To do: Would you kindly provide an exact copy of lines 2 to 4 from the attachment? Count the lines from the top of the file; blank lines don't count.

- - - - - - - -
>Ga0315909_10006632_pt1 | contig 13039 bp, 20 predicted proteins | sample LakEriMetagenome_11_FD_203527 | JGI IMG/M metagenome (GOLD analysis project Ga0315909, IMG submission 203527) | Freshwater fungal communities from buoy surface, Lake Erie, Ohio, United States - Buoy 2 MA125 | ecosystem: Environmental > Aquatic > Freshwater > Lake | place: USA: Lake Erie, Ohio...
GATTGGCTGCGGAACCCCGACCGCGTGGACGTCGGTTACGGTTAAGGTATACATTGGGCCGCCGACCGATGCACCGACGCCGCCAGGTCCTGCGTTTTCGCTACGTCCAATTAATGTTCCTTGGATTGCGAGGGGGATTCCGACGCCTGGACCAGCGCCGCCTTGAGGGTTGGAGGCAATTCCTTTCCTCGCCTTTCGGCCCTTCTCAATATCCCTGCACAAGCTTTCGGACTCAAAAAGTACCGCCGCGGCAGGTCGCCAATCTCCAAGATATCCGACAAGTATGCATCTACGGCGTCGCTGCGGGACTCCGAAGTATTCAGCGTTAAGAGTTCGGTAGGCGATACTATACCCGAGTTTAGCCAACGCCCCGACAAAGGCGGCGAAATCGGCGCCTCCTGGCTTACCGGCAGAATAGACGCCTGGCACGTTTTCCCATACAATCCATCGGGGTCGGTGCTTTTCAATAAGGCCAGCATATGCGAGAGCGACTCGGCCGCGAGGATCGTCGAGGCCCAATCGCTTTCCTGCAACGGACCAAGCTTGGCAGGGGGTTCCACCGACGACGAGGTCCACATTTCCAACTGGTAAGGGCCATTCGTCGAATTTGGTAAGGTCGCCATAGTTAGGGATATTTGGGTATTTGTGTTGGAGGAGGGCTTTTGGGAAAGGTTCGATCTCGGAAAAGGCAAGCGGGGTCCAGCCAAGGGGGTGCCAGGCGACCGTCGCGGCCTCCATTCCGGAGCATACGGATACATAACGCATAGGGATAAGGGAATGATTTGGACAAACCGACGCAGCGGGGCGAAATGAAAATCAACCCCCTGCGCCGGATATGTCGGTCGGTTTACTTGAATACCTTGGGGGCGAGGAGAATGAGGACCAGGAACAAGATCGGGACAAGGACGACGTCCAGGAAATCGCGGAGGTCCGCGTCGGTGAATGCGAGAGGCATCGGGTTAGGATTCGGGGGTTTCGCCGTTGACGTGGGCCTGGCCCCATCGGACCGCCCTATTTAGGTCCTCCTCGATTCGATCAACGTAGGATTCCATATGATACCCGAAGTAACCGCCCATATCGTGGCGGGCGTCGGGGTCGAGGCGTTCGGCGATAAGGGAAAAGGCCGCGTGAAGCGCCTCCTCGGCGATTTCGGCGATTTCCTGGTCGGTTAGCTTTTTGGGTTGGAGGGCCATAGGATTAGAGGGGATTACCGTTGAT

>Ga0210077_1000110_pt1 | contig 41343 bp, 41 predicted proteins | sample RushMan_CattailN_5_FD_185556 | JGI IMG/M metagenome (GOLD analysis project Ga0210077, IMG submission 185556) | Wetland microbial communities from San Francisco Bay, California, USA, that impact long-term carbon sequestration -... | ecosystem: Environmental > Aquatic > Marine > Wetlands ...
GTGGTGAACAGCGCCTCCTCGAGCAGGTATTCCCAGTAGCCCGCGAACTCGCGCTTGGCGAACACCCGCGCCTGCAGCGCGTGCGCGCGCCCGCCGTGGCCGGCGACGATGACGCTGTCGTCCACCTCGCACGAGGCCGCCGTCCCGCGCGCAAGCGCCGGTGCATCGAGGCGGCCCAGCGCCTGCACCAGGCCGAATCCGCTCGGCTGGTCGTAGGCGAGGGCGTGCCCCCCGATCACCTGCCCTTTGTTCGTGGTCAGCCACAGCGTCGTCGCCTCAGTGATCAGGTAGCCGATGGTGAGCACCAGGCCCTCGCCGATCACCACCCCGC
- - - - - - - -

GATTGGCTGCGGAACCCCGACCGCGTGGACGTCGGTTACGGTTAAGGTATACATTGGGCCGCCGACCGATGCACCGACGCCGCCAGGTCCTGCGTTTTCGCTACGTCCAATTAATGTTCCTTGGATTGCGAGGGGGATTCCGACGCCTGGACCAGCGCCGCCTTGAGGGTTGGAGGCAATTCCTTTCCTCGCCTTTCGGCCCTTCTCAATATCCCTGCACAAGCTTTCGGACTCAAAAAGTACCGCCGCGGCAGGTCGCCAATCTCCAAGATATCCGACAAGTATGCATCTACGGCGTCGCTGCGGGACTCCGAAGTATTCAGCGTTAAGAGTTCGGTAGGCGATACTATACCCGAGTTTAGCCAACGCCCCGACAAAGGCGGCGAAATCGGCGCCTCCTGGCTTACCGGCAGAATAGACGCCTGGCACGTTTTCCCATACAATCCATCGGGGTCGGTGCTTTTCAATAAGGCCAGCATATGCGAGAGCGACTCGGCCGCGAGGATCGTCGAGGCCCAATCGCTTTCCTGCAACGGACCAAGCTTGGCAGGGGGTTCCACCGACGACGAGGTCCACATTTCCAACTGGTAAGGGCCATTCGTCGAATTTGGTAAGGTCGCCATAGTTAGGGATATTTGGGTATTTGTGTTGGAGGAGGGCTTTTGGGAAAGGTTCGATCTCGGAAAAGGCAAGCGGGGTCCAGCCAAGGGGGTGCCAGGCGACCGTCGCGGCCTCCATTCCGGAGCATACGGATACATAACGCATAGGGATAAGGGAATGATTTGGACAAACCGACGCAGCGGGGCGAAATGAAAATCAACCCCCTGCGCCGGATATGTCGGTCGGTTTACTTGAATACCTTGGGGGCGAGGAGAATGAGGACCAGGAACAAGATCGGGACAAGGACGACGTCCAGGAAATCGCGGAGGTCCGCGTCGGTGAATGCGAGAGGCATCGGGTTAGGATTCGGGGGTTTCGCCGTTGACGTGGGCCTGGCCCCATCGGACCGCCCTATTTAGGTCCTCCTCGATTCGATCAACGTAGGATTCCATATGATACCCGAAGTAACCGCCCATATCGTGGCGGGCGTCGGGGTCGAGGCGTTCGGCGATAAGGGAAAAGGCCGCGTGAAGCGCCTCCTCGGCGATTTCGGCGATTTCCTGGTCGGTTAGCTTTTTGGGTTGGAGGGCCATAGGATTAGAGGGGATTACCGTTGAT

>Ga0210077_1000110_pt1 | contig 41343 bp, 41 predicted proteins | sample RushMan_CattailN_5_FD_185556 | JGI IMG/M metagenome (GOLD analysis project Ga0210077, IMG submission 185556) | Wetland microbial communities from San Francisco Bay, California, USA, that impact long-term carbon sequestration -... | ecosystem: Environmental > Aquatic > Marine > Wetlands ...
GTGGTGAACAGCGCCTCCTCGAGCAGGTATTCCCAGTAGCCCGCGAACTCGCGCTTGGCGAACACCCGCGCCTGCAGCGCGTGCGCGCGCCCGCCGTGGCCGGCGACGATGACGCTGTCGTCCACCTCGCACGAGGCCGCCGTCCCGCGCGCAAGCGCCGGTGCATCGAGGCGGCCCAGCGCCTGCACCAGGCCGAATCCGCTCGGCTGGTCGTAGGCGAGGGCGTGCCCCCCGATCACCTGCCCTTTGTTCGTGGTCAGCCACAGCGTCGTCGCCTCAGTGATCAGGTAGCCGATGGTGAGCACCAGGCCCTCGCCGATCACCACCCCGC